His compositional style had already begun changing before the October Revolution deprived him of his homeland. The harmonic writing in The Bells (composed in 1913 but not published until 1920[35][36]) became as advanced as in any of the works Rachmaninoff would write in Russia, partly because the melodic material has a harmonic aspect which arises from its chromatic ornamentation.[37] Further changes are apparent in the revised First Piano Concerto, which he finished just before leaving Russia, as well as in the Op. 38 songs and Op. 39 Études-Tableaux. In both these sets Rachmaninoff was less concerned with pure melody than with coloring. His near-Impressionist style perfectly matched the texts by symbolist poets.[38] The Op. 39 Études-Tableaux are among the most demanding pieces he wrote for any medium, both technically and in the sense that the player must see beyond any technical challenges to a considerable array of emotions, then unify all these aspects[39]

The composer's friend, Vladimir Wilshaw, noticed this compositional change continuing in the early 1930s, with a difference between the sometimes very extroverted Op. 39 Études-Tableaux (the composer had broken a string on the piano at one performance) and the Variations on a Theme of Corelli (Op. 42, 1931). The variations show an even greater textural clarity than in the Op. 38 songs, combined with a more abrasive use of chromatic harmony and a new rhythmic incisiveness. This would be characteristic of all his later works — the Piano Concerto No. 4 (Op. 40, 1926) is composed in a more emotionally introverted style, with a greater clarity of texture. Nevertheless, some of his most beautiful (nostalgic and melancholy) melodies occur in the Third Symphony, Rhapsody on a Theme of Paganini, and Symphonic Dances.[38]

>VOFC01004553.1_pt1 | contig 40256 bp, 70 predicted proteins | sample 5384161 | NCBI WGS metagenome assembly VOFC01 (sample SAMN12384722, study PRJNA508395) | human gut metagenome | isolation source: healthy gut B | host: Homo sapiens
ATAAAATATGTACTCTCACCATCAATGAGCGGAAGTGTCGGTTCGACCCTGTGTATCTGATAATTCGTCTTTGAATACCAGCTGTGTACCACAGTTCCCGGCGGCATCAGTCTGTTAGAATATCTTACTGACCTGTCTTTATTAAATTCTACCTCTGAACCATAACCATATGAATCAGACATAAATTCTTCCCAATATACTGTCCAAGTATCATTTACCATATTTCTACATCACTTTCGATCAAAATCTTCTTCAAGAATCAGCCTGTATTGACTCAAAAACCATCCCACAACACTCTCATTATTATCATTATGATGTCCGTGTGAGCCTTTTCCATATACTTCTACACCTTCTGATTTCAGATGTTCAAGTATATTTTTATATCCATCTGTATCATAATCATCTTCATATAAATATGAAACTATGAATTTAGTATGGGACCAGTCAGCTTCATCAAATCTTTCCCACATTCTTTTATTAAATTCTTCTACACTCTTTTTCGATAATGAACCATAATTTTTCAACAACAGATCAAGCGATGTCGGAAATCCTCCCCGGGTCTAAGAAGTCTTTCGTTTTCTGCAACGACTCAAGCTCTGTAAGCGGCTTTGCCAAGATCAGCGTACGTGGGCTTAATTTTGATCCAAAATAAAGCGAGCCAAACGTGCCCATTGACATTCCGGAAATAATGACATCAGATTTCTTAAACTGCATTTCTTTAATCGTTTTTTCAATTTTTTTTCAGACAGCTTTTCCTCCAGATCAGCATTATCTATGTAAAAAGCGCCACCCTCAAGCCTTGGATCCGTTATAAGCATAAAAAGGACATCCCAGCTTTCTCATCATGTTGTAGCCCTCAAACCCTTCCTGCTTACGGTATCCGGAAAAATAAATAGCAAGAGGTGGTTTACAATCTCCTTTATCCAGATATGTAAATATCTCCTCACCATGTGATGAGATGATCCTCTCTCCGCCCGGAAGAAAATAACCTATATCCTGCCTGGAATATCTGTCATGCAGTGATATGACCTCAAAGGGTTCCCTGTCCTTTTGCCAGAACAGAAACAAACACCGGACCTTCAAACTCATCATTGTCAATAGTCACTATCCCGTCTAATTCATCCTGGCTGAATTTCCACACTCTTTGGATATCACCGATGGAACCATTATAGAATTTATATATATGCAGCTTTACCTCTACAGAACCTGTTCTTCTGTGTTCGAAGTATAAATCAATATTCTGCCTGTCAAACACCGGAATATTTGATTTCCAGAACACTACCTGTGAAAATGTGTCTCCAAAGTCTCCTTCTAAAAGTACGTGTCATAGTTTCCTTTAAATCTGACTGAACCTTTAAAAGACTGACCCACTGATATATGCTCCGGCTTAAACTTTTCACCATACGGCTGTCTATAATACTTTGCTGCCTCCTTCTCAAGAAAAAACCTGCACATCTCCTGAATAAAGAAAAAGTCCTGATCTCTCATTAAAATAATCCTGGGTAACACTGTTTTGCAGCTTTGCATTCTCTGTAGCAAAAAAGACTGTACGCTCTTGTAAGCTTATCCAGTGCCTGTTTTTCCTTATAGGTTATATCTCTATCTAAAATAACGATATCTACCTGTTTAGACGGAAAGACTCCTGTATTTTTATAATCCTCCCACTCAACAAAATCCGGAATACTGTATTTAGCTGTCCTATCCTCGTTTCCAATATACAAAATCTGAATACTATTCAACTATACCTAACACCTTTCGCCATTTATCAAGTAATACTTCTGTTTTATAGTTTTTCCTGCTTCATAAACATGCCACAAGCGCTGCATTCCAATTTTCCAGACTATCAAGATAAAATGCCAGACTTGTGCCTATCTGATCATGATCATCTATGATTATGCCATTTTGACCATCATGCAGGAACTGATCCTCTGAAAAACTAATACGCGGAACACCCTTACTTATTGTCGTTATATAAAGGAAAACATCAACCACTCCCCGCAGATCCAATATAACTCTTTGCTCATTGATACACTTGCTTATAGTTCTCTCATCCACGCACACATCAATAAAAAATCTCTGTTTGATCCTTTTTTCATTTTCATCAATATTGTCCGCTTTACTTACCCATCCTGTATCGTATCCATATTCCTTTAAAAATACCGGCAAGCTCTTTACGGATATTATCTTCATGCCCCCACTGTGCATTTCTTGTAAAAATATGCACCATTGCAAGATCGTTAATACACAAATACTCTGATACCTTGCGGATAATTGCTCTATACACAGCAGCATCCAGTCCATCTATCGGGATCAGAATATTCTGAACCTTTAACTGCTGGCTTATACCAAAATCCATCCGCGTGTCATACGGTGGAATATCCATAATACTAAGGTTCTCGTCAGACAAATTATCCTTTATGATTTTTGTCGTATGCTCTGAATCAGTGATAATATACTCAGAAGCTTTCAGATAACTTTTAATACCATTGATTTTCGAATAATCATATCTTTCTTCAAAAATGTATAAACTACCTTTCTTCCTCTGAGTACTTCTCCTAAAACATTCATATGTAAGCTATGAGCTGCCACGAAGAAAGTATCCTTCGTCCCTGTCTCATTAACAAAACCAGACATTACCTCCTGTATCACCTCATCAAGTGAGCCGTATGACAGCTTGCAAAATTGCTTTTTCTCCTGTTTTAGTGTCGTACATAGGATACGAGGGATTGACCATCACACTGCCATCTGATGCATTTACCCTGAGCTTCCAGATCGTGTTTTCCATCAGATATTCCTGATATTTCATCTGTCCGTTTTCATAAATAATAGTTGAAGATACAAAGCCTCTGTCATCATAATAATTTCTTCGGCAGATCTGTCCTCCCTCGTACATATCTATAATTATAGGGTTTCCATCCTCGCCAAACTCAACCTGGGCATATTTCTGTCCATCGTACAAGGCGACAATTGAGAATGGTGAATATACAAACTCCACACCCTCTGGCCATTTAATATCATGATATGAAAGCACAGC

Fluctuating reputation

Rachmaninoff monument, Novgorod

His reputation as a composer generated a variety of opinions before his music gained steady recognition across the world. The 1954 edition of the Grove Dictionary of Music and Musicians notoriously dismissed Rachmaninoff's music as "monotonous in texture ... consist[ing] mainly of artificial and gushing tunes" and predicted that his popular success was "not likely to last".[40] To this, Harold C. Schonberg, in his Lives of the Great Composers, responded, "It is one of the most outrageously snobbish and even stupid statements ever to be found in a work that is supposed to be an objective reference."[40]

The Conservatoire Rachmaninoff in Paris, as well as streets in Veliky Novgorod (which is close to his birthplace) and Tambov, are named after the composer. In 1986, Moscow Conservatory dedicated a concert hall on its premises to Rachmaninoff, designating the 252-seat auditorium Rachmaninoff Hall. A monument to Rachmaninoff was unveiled in Veliky Novgorod, near his birthplace, as recently as 14 June 2009.



Rachmaninoff in 1901. Note the hands.

As a pianist, Rachmaninoff ranked among the finest pianists of his time, along with Leopold Godowsky, Ignaz Friedman, Moriz Rosenthal and Josef Hofmann and he was famed for possessing a clean and virtuosic piano technique. His playing was marked by precision, rhythmic drive, notable use of staccato and the ability to maintain clarity when playing works with complex textures. Rachmaninoff applied these qualities in music by Chopin, including the B flat minor Piano Sonata. Rachmaninoff's repertoire, excepting his own works, consisted mainly of standard 19th Century virtuoso works plus music by Bach, Beethoven, Borodin, Debussy, Grieg, Liszt, Mendelssohn, Mozart, Schubert, Schumann and Tchaikovsky.[41]